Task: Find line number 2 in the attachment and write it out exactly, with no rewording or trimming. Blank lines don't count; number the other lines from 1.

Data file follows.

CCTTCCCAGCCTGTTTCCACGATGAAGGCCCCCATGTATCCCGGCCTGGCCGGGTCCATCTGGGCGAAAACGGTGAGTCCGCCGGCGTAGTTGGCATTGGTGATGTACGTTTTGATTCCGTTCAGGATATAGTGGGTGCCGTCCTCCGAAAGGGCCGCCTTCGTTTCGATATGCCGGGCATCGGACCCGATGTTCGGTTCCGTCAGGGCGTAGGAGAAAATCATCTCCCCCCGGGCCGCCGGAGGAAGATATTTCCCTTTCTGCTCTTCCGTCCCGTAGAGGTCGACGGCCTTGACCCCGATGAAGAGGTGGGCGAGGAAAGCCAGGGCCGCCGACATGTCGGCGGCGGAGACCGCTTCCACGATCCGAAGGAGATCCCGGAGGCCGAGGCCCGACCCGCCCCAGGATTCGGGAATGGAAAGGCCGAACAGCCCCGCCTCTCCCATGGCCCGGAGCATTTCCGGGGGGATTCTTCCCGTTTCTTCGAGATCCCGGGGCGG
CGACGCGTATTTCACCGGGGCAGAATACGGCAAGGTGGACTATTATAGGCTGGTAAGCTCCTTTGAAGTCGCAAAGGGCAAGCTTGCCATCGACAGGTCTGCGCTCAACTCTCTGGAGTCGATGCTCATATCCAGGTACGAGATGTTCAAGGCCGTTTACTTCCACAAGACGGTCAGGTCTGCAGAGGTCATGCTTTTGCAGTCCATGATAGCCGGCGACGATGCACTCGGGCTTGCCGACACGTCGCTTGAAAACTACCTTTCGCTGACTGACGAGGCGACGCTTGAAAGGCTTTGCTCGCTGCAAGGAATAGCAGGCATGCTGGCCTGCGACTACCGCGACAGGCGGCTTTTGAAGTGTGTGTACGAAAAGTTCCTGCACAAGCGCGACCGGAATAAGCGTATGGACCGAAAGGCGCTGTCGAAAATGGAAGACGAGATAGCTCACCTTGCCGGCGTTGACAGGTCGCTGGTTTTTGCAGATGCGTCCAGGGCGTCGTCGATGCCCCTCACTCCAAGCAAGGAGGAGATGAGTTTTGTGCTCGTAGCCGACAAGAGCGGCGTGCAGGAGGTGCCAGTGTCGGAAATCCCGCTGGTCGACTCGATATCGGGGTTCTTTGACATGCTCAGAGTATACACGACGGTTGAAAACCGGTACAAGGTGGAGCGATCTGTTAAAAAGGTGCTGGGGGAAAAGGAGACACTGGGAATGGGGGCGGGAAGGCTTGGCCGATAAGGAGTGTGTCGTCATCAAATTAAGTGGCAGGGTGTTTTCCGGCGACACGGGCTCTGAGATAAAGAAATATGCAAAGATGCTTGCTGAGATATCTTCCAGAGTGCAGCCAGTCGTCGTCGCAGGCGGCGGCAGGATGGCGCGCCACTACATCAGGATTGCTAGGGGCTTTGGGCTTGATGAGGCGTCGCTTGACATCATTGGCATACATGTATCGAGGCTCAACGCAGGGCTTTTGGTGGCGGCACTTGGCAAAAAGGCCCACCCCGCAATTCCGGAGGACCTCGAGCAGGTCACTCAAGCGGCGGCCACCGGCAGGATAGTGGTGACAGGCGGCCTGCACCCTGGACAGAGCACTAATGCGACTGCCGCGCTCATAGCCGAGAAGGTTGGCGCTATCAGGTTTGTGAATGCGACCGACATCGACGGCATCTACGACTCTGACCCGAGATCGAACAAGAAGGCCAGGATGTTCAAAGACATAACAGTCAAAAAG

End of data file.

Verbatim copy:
CGACGCGTATTTCACCGGGGCAGAATACGGCAAGGTGGACTATTATAGGCTGGTAAGCTCCTTTGAAGTCGCAAAGGGCAAGCTTGCCATCGACAGGTCTGCGCTCAACTCTCTGGAGTCGATGCTCATATCCAGGTACGAGATGTTCAAGGCCGTTTACTTCCACAAGACGGTCAGGTCTGCAGAGGTCATGCTTTTGCAGTCCATGATAGCCGGCGACGATGCACTCGGGCTTGCCGACACGTCGCTTGAAAACTACCTTTCGCTGACTGACGAGGCGACGCTTGAAAGGCTTTGCTCGCTGCAAGGAATAGCAGGCATGCTGGCCTGCGACTACCGCGACAGGCGGCTTTTGAAGTGTGTGTACGAAAAGTTCCTGCACAAGCGCGACCGGAATAAGCGTATGGACCGAAAGGCGCTGTCGAAAATGGAAGACGAGATAGCTCACCTTGCCGGCGTTGACAGGTCGCTGGTTTTTGCAGATGCGTCCAGGGCGTCGTCGATGCCCCTCACTCCAAGCAAGGAGGAGATGAGTTTTGTGCTCGTAGCCGACAAGAGCGGCGTGCAGGAGGTGCCAGTGTCGGAAATCCCGCTGGTCGACTCGATATCGGGGTTCTTTGACATGCTCAGAGTATACACGACGGTTGAAAACCGGTACAAGGTGGAGCGATCTGTTAAAAAGGTGCTGGGGGAAAAGGAGACACTGGGAATGGGGGCGGGAAGGCTTGGCCGATAAGGAGTGTGTCGTCATCAAATTAAGTGGCAGGGTGTTTTCCGGCGACACGGGCTCTGAGATAAAGAAATATGCAAAGATGCTTGCTGAGATATCTTCCAGAGTGCAGCCAGTCGTCGTCGCAGGCGGCGGCAGGATGGCGCGCCACTACATCAGGATTGCTAGGGGCTTTGGGCTTGATGAGGCGTCGCTTGACATCATTGGCATACATGTATCGAGGCTCAACGCAGGGCTTTTGGTGGCGGCACTTGGCAAAAAGGCCCACCCCGCAATTCCGGAGGACCTCGAGCAGGTCACTCAAGCGGCGGCCACCGGCAGGATAGTGGTGACAGGCGGCCTGCACCCTGGACAGAGCACTAATGCGACTGCCGCGCTCATAGCCGAGAAGGTTGGCGCTATCAGGTTTGTGAATGCGACCGACATCGACGGCATCTACGACTCTGACCCGAGATCGAACAAGAAGGCCAGGATGTTCAAAGACATAACAGTCAAAAAG